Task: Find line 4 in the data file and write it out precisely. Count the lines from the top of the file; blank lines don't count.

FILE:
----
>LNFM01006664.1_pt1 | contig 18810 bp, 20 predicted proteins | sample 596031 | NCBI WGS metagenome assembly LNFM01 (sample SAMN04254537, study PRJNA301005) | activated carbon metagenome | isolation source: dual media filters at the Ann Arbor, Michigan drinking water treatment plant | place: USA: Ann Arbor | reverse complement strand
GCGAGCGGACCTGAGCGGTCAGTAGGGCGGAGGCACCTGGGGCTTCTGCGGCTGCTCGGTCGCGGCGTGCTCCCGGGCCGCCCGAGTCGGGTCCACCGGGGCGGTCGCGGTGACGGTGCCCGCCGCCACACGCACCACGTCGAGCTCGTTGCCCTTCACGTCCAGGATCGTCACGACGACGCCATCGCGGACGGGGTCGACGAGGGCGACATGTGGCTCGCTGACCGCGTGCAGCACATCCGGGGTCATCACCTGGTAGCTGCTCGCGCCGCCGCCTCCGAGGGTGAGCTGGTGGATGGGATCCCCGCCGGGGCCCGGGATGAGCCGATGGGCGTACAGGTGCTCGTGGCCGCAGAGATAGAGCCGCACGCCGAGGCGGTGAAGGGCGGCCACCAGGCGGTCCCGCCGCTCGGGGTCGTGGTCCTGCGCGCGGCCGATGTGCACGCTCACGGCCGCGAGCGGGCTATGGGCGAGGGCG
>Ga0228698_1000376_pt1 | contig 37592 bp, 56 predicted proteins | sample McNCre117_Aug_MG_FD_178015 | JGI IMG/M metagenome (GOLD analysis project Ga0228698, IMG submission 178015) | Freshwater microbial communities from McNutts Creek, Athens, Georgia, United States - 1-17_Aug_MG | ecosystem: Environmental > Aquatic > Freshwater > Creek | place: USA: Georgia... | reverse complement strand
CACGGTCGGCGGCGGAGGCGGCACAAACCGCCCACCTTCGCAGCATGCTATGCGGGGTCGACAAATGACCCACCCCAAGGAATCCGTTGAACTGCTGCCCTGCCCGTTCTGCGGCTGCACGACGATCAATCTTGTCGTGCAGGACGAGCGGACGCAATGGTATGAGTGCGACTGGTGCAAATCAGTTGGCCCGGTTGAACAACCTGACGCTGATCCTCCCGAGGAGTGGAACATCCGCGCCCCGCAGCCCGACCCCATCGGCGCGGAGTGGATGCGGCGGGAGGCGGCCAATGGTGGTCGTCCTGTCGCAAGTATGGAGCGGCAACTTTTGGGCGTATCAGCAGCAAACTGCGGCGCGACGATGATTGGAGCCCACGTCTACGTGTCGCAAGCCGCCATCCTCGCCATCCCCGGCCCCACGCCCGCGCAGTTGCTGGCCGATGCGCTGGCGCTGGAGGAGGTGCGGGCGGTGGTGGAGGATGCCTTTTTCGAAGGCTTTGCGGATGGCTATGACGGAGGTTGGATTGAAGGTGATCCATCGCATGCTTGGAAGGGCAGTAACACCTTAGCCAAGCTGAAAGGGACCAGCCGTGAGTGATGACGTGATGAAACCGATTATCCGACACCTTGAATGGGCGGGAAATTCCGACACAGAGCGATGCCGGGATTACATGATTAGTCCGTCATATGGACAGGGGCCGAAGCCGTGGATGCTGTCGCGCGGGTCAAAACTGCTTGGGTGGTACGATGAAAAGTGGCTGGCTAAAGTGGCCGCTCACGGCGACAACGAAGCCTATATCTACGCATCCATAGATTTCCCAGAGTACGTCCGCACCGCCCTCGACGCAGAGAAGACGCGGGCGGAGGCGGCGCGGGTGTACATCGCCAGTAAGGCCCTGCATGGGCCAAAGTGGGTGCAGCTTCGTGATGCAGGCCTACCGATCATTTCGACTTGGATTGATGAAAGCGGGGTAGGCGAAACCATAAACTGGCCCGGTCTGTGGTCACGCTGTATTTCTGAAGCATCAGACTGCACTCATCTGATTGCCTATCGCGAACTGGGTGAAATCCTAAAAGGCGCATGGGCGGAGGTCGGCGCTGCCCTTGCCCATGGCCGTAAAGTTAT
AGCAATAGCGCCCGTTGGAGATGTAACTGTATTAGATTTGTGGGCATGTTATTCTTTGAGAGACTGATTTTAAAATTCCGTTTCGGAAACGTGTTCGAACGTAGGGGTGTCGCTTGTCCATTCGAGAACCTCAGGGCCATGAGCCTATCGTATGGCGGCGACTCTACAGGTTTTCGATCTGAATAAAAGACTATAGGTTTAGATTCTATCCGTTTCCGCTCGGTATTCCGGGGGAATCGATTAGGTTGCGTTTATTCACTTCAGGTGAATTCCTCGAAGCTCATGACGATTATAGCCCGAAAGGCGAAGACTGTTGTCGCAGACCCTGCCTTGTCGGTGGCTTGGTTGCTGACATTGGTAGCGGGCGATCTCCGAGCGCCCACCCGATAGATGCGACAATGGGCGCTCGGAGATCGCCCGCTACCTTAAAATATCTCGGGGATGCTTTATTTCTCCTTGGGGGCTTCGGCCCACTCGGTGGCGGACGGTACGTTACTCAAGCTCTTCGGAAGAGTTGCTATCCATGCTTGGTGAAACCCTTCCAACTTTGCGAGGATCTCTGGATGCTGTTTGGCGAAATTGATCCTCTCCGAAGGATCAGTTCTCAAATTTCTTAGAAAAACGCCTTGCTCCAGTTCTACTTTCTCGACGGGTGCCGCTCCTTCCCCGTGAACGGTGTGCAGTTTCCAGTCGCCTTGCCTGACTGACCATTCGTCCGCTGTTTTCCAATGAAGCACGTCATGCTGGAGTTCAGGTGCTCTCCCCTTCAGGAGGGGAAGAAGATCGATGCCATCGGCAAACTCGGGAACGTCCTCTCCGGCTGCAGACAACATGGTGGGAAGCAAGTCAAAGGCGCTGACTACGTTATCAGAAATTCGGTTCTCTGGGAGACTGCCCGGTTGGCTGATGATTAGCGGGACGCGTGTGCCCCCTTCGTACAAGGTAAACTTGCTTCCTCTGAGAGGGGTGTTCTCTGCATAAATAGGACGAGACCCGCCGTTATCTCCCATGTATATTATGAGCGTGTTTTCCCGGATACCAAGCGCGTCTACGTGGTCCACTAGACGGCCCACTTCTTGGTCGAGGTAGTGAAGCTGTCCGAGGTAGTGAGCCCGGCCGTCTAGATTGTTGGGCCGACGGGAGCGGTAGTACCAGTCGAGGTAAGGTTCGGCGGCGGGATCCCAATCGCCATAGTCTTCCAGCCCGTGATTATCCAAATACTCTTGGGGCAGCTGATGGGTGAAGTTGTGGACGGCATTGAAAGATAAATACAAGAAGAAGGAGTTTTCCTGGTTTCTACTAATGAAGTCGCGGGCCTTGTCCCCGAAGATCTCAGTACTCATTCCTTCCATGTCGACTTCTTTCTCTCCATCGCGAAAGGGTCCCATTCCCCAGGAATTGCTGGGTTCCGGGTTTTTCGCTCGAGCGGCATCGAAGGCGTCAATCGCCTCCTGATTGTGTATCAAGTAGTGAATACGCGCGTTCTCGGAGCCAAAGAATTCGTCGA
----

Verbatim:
CACGGTCGGCGGCGGAGGCGGCACAAACCGCCCACCTTCGCAGCATGCTATGCGGGGTCGACAAATGACCCACCCCAAGGAATCCGTTGAACTGCTGCCCTGCCCGTTCTGCGGCTGCACGACGATCAATCTTGTCGTGCAGGACGAGCGGACGCAATGGTATGAGTGCGACTGGTGCAAATCAGTTGGCCCGGTTGAACAACCTGACGCTGATCCTCCCGAGGAGTGGAACATCCGCGCCCCGCAGCCCGACCCCATCGGCGCGGAGTGGATGCGGCGGGAGGCGGCCAATGGTGGTCGTCCTGTCGCAAGTATGGAGCGGCAACTTTTGGGCGTATCAGCAGCAAACTGCGGCGCGACGATGATTGGAGCCCACGTCTACGTGTCGCAAGCCGCCATCCTCGCCATCCCCGGCCCCACGCCCGCGCAGTTGCTGGCCGATGCGCTGGCGCTGGAGGAGGTGCGGGCGGTGGTGGAGGATGCCTTTTTCGAAGGCTTTGCGGATGGCTATGACGGAGGTTGGATTGAAGGTGATCCATCGCATGCTTGGAAGGGCAGTAACACCTTAGCCAAGCTGAAAGGGACCAGCCGTGAGTGATGACGTGATGAAACCGATTATCCGACACCTTGAATGGGCGGGAAATTCCGACACAGAGCGATGCCGGGATTACATGATTAGTCCGTCATATGGACAGGGGCCGAAGCCGTGGATGCTGTCGCGCGGGTCAAAACTGCTTGGGTGGTACGATGAAAAGTGGCTGGCTAAAGTGGCCGCTCACGGCGACAACGAAGCCTATATCTACGCATCCATAGATTTCCCAGAGTACGTCCGCACCGCCCTCGACGCAGAGAAGACGCGGGCGGAGGCGGCGCGGGTGTACATCGCCAGTAAGGCCCTGCATGGGCCAAAGTGGGTGCAGCTTCGTGATGCAGGCCTACCGATCATTTCGACTTGGATTGATGAAAGCGGGGTAGGCGAAACCATAAACTGGCCCGGTCTGTGGTCACGCTGTATTTCTGAAGCATCAGACTGCACTCATCTGATTGCCTATCGCGAACTGGGTGAAATCCTAAAAGGCGCATGGGCGGAGGTCGGCGCTGCCCTTGCCCATGGCCGTAAAGTTAT